In diversity work, the similarities are as important as the differences.
Similarities are on equal footing with differences. That is so important to remember since there is an incorrect assumption that diversity is polarizing because it only focuses on differences at the expense of similarities.
You see it in families all the time. Brothers and sisters with the same biological parents, yet their values and opinions are as different as night and day. I see it in my own adult daughters, Michelle and Lorna. Their political, spiritual and economic opinions are very similar. However, their work habits, approach to preparation and personalities completely different.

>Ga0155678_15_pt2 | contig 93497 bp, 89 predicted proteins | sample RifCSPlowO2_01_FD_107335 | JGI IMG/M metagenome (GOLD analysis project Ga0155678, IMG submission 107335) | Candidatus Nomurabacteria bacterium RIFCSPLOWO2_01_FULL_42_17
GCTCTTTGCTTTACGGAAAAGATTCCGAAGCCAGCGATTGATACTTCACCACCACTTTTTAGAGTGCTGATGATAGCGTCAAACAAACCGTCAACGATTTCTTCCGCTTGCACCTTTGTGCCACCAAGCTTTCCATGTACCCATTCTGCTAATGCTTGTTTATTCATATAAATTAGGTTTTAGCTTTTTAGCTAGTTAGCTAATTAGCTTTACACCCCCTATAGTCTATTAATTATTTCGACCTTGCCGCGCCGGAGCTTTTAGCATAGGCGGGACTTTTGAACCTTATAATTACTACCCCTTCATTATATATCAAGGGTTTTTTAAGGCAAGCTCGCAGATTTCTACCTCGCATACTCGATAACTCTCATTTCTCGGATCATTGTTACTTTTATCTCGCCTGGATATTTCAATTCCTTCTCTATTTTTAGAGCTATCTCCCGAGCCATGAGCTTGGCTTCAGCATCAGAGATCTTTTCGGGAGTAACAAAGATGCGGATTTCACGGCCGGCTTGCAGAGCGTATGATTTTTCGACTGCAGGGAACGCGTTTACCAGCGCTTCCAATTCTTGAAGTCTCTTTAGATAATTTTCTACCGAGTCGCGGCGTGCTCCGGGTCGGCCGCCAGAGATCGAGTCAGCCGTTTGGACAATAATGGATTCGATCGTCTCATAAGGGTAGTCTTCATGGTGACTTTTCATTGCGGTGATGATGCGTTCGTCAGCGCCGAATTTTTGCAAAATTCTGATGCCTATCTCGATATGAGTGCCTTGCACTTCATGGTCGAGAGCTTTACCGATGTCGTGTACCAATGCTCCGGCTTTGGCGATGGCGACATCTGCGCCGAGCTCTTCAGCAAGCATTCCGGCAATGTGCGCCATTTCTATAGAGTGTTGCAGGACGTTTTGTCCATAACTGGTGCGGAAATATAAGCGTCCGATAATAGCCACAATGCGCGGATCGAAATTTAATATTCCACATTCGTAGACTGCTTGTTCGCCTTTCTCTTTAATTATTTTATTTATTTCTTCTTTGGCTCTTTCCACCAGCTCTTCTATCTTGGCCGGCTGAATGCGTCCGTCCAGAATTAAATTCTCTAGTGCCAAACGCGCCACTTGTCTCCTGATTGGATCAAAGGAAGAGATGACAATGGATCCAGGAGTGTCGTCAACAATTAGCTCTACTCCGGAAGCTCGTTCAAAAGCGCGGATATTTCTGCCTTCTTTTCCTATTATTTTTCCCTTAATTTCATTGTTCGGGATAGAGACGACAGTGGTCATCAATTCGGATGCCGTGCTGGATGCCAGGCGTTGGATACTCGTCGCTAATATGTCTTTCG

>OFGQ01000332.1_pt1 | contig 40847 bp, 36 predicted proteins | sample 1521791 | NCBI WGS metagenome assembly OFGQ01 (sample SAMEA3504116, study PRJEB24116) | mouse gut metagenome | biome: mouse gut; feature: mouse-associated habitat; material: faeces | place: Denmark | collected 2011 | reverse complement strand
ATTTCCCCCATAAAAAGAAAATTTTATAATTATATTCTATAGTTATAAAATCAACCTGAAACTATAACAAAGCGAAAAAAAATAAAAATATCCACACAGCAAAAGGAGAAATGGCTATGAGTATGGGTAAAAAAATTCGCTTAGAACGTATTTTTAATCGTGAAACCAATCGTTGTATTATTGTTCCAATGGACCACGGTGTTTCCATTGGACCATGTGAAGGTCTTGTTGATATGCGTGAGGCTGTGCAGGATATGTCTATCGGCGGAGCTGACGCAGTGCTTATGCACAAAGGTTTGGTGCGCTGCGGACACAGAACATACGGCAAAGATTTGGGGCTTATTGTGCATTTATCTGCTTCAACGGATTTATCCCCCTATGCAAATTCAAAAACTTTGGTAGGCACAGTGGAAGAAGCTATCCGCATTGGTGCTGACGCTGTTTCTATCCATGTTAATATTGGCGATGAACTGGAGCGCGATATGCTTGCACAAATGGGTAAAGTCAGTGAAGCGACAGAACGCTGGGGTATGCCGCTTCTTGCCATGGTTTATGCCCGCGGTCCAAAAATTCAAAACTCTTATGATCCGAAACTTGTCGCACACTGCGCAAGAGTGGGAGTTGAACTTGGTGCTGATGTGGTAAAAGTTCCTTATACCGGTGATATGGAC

The same is true for extended families, members of associations and corporate colleagues. Differences should be valued with the same level of importance as similarities. They represent a different slice of the diversity equation.
Take advantage of the countless situations that can frame your multicultural and diversity points of reference. It can become a lifelong opportunity for you to enhance your knowledge base while building cross-cultural relationships that can have a positive impact on your life.
Carole Copeland Thomas, MBA, CDMP, CITM is a Boston based speaker and consultant focusing on global diversity, multiculturalism, and inclusion. She has been featured in the New York Times, Boston Globe, WGBH Radio, Black Enterprise Magazine, and CBS-TV.
Visit Carole online at www.carolecopelandthomas.com